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It’s Possible to Love Someone You Don’t Know

It's Possible To Love Someone You Don't Know

Yesterday at Glasgow city centre, a candlelight procession took place to pay tribute to a Nigerian artiste who had recently passed away. As a presenter for a local radio station, I found myself in the unique position of covering the event. Little did I know that an unexpected encounter with a stranger would lead me to contemplate the profound concepts of love spreading and the influence of collective admiration.

During the event, I had the opportunity to interview a stranger, Muhammad Ali, an individual from Uganda who, surprisingly, had no connection with the Nigerian music culture and was unfamiliar with the deceased singer. Our conversation took an unexpected turn as Muhammad shared his perspective on love and admiration, shedding light on a remarkable human phenomenon.

Finding the picture of the Nigerian artiste, Mohbad, on Muhammad's scooter, I enquired about his association with the late musician. Muhammad's response was simple yet profound. He explained that despite not knowing Mohbad's story, he felt compelled to love him because the majority of people around him loved him. In Muhammad's eyes, their shared racial background was enough for him to feel a deep connection with the artiste.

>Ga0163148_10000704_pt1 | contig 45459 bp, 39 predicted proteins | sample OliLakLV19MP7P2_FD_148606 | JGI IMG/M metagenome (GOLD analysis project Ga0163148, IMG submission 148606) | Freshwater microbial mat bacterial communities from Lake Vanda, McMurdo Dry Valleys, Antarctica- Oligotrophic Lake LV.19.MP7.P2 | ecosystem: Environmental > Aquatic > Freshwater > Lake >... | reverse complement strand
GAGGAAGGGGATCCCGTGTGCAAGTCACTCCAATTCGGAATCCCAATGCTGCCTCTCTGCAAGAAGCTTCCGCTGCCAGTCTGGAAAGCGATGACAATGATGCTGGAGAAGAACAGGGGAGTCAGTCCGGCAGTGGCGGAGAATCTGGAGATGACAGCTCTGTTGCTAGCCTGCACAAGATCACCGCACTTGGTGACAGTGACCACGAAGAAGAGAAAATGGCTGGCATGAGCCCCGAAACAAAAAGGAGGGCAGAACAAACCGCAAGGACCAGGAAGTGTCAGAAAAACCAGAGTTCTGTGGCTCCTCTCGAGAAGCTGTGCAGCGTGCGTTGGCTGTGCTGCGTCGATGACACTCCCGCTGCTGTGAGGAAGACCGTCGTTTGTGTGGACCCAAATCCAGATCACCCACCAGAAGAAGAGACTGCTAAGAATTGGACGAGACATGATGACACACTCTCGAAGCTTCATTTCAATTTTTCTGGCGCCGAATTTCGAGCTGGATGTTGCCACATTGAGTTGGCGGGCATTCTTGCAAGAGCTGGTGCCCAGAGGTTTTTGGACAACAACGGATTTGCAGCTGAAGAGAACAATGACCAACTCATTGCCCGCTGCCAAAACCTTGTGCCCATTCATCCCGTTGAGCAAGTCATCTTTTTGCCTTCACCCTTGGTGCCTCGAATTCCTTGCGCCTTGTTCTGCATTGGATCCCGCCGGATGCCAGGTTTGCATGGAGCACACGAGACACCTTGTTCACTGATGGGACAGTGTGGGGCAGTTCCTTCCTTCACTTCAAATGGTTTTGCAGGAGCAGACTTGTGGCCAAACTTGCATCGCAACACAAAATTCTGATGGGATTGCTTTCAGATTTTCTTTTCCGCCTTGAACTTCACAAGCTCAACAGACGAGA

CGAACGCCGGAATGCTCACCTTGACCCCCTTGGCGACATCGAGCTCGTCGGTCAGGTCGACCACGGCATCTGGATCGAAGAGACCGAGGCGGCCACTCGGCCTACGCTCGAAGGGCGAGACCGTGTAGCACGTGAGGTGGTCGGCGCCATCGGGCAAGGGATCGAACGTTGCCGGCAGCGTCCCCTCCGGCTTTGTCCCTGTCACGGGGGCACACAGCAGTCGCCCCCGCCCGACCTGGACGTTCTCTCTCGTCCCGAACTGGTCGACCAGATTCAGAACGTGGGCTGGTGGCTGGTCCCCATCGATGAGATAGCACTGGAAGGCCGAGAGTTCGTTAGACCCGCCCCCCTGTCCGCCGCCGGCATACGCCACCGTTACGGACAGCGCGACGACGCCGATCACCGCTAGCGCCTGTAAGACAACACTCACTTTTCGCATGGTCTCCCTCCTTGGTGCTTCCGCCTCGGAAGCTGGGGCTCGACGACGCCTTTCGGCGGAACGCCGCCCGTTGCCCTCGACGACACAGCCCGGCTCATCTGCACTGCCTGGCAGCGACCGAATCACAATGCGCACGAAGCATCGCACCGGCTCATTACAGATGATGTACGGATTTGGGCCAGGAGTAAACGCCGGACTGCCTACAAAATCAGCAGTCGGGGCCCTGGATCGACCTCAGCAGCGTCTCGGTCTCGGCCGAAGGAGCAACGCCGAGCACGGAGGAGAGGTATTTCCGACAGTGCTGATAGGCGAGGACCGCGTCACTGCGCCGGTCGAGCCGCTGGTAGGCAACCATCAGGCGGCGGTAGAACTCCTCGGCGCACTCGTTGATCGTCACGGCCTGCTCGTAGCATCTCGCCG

Muhammad's words resonated with a powerful truth — the ability of love to spread based on how a majority perceives an individual. His genuine affection for Mohbad stemmed from the overwhelming love he witnessed from others. He acknowledged that although Mohbad was no longer alive to witness the outpouring of support, the collective love and admiration demonstrated by the crowd was a testament to the impact the artiste had on countless lives.

In Muhammad's view, he didn't have a choice but to love Mobad. This makes me realize that when we encounter a person who is widely adored, the love they receive becomes contagious. It transcends personal preferences or individual knowledge of their story. It is almost like an involuntary response, driven by the realization that when so many people love someone, there must be something remarkable about them, and this makes me realise how possible it is for us as humans to love somebody we don't know.

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